The Home Builders Federation estimates up to 120,000 new homes have been delayed due to the rules in 74 local authority areas, with 42,000 new homes delayed in Greater Norwich alone
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Tens of thousands of new builds in England have been put on hold due to a Wetlands Protection Act.
Forty-two local authorities were told last month they must ensure new homes are “nutrient neutral” and don’t add harmful nitrates or phosphates to the soil in parts of the UK.
No planning permission will be granted in these areas unless developers can demonstrate that they are not contributing to nutrient pollution.
Natural England, the government’s conservation agency, has already required developers in 32 local authorities to prove they are not causing additional pollution to protected areas, following a 2018 Court of Justice ruling protecting EU-designated nature reserves.
Nutrient pollution causes algal blooms that deplete oxygen in the water, killing fish and harming aquatic life.
However, local councils say they have not been given sufficient notice to allow new developments to proceed.
The Home Builders Federation estimates up to 120,000 new homes have been delayed due to the rules in 74 local authority areas, with 42,000 new homes delayed in Greater Norwich alone.
Most areas have issued a blanket ban on building in affected areas until the ruling is overturned – a move that threatens to derail Boris Johnson’s campaign pledge to build 300,000 new homes a year.
Rosie Pearson, Chair of the Community Planning Alliance, said: “It’s great to see and a rare example of where the public protection system is doing what it should.
“But with councils bound by their five-year targets for housing supply and a government agency saying ‘build, build, build’ and then Natural England and Defra go, ‘you can’t build, you’re harming the environment’ . it’s a complete mess.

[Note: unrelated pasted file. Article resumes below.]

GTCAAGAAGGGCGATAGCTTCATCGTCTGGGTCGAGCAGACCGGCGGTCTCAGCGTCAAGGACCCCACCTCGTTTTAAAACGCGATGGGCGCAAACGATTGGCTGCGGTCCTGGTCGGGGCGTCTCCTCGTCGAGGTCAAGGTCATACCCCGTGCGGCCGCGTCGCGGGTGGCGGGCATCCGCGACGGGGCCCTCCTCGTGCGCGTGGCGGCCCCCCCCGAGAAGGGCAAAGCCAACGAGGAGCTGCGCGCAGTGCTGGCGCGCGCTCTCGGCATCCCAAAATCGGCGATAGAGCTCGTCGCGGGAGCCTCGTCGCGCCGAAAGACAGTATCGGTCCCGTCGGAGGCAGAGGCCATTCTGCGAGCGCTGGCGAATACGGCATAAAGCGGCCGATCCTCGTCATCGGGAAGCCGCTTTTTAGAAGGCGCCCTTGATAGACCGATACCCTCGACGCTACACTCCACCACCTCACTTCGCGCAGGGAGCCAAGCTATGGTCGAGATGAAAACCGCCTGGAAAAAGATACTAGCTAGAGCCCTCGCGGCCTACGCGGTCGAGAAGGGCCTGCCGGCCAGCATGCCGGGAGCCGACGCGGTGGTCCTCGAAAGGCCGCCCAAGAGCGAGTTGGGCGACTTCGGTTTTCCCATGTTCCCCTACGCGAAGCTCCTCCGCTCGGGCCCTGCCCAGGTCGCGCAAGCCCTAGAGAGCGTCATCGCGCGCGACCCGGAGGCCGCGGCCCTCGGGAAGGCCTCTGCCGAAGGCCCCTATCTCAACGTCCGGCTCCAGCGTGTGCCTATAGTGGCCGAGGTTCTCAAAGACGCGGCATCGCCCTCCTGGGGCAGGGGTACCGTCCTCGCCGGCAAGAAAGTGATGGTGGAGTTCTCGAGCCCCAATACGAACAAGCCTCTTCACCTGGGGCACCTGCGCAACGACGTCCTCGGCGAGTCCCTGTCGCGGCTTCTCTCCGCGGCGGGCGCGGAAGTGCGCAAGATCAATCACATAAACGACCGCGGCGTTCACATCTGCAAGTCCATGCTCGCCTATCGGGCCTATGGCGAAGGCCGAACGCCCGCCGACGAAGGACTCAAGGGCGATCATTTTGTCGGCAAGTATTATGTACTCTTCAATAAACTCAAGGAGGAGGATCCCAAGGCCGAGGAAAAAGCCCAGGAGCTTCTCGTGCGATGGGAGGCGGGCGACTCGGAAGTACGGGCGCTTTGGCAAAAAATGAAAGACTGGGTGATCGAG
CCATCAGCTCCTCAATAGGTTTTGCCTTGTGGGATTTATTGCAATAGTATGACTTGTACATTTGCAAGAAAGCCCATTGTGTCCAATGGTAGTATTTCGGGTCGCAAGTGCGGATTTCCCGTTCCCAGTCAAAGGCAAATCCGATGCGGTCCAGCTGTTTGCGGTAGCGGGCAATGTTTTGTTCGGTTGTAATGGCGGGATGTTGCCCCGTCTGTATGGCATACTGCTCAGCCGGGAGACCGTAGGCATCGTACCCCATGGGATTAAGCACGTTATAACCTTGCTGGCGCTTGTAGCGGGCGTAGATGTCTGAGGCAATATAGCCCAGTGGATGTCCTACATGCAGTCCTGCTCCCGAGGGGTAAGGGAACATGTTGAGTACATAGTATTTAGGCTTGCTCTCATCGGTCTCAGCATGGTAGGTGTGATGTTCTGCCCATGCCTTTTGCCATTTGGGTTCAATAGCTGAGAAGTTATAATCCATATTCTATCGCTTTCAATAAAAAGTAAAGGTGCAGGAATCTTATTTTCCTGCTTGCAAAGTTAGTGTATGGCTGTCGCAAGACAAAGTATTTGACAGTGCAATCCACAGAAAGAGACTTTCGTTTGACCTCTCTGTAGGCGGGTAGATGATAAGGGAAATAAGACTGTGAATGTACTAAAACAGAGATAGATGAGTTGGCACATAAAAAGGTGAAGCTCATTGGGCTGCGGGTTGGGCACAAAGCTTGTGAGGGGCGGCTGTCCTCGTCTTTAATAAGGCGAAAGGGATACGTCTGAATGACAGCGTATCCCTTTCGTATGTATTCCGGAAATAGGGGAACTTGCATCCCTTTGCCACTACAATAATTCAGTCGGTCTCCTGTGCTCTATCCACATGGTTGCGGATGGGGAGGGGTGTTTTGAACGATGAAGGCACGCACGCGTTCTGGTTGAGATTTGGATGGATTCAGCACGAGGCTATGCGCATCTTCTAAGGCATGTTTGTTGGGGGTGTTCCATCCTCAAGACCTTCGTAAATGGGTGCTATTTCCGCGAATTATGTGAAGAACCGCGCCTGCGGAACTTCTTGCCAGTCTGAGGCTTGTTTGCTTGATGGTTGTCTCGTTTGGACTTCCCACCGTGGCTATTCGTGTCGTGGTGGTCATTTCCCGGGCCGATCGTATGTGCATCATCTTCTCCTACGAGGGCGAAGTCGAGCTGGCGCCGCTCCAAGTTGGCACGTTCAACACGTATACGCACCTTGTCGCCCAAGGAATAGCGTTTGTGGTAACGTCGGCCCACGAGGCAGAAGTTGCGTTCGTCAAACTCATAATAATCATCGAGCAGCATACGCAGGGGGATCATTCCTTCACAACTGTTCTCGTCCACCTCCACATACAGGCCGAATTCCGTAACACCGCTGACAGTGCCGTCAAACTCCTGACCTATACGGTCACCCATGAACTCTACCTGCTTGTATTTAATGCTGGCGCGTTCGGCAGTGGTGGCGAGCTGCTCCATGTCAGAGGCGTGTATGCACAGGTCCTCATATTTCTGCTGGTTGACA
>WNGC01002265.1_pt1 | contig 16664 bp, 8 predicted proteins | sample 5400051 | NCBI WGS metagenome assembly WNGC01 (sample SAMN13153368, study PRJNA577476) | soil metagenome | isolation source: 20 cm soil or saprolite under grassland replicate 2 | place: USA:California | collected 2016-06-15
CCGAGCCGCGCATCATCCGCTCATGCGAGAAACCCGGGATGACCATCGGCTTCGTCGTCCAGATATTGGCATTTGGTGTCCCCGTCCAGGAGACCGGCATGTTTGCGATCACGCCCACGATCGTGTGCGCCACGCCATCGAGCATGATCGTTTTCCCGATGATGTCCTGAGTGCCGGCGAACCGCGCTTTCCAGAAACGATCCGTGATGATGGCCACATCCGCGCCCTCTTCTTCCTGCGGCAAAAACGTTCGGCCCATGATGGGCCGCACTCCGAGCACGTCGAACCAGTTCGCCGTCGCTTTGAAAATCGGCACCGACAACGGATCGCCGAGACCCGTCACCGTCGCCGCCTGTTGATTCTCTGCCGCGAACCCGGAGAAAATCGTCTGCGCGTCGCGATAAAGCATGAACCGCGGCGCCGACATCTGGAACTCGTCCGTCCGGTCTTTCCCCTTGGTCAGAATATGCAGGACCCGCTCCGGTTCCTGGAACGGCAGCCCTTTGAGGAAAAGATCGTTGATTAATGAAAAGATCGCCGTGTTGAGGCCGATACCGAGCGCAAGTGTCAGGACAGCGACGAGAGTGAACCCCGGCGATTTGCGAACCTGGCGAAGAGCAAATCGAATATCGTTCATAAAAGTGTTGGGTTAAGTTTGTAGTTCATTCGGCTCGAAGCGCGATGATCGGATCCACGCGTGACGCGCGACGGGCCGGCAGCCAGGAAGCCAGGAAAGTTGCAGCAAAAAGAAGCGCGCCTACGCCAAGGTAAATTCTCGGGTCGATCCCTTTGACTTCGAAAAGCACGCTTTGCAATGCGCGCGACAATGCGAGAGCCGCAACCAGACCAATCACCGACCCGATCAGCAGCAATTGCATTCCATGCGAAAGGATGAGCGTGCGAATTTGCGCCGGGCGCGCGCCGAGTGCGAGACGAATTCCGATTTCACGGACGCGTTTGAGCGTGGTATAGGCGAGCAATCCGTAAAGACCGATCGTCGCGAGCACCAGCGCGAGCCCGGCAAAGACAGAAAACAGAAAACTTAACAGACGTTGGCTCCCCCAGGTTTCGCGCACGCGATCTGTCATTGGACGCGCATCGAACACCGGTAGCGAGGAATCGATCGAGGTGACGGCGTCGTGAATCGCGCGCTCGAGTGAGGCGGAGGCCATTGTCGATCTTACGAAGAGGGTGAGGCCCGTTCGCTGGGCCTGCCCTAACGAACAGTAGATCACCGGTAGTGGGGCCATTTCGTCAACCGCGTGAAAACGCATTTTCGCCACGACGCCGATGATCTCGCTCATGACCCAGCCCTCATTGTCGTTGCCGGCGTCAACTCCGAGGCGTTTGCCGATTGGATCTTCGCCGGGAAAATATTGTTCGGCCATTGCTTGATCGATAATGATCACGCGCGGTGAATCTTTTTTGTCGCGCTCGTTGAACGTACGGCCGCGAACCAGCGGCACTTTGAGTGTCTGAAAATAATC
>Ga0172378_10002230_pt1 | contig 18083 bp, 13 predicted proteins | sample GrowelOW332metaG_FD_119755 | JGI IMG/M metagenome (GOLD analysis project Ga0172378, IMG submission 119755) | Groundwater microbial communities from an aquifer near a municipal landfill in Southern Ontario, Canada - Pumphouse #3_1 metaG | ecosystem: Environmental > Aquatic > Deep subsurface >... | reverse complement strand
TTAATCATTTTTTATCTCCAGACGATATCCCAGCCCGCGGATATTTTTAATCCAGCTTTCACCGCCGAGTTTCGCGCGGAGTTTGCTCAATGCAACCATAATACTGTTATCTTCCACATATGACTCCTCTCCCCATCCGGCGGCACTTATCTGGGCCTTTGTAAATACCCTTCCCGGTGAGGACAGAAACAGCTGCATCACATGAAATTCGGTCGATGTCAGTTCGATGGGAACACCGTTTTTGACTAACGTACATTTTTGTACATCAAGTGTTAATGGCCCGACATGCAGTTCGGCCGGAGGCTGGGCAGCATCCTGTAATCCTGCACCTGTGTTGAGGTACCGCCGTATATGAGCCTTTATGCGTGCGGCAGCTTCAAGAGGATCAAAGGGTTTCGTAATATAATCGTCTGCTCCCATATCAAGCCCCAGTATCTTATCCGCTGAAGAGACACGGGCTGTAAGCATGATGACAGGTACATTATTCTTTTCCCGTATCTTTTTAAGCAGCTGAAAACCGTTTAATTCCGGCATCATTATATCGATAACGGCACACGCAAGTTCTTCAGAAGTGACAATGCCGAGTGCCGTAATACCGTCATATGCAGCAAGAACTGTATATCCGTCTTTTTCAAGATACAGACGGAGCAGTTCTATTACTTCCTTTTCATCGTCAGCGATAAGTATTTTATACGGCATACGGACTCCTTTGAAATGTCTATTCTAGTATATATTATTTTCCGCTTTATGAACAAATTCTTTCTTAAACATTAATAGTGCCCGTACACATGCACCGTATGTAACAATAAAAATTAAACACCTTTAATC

“All these wetlands are being created that are going to be great for nature, but the government keeps ignoring the underlying problem, which is the sewage system.”
Homebuilders warn the measures could cost developers up to £5,000 per house and delay affordable houses and social housing.
James Stevens, director for cities at the Home Builders Federation, said: “Developing a consistent and standardized approach to mitigating water neutrality is essential to removing the growing blockage to the home supply.
“We call on the government to immediately agree on appropriate measures that reflect the contribution of housing provision to this problem. The situation has been going on for a number of years and it is imperative that solutions are urgently agreed and implemented.”
Melanie Hughes, director of sustainable development at Natural England, said all protected wetlands affected were in an “unfavorable state” due to nutrient loading.
“We can’t keep polluting these areas — that’s the line that’s been drawn,” she said.
“We’re excited to use nature-based solutions to solve the problem, which have broader benefits.”
A government spokesman said: “We want to protect the environment and address increasing nutrient pollution as we build the homes this country needs.
“While housing is not the primary cause of nutrient build-up, we want to take action quickly to drive development forward.”
https://www.mirror.co.uk/money/more-120000-new-build-homes-26861802 More than 120,000 new homes in England have been suspended due to the Wetlands Act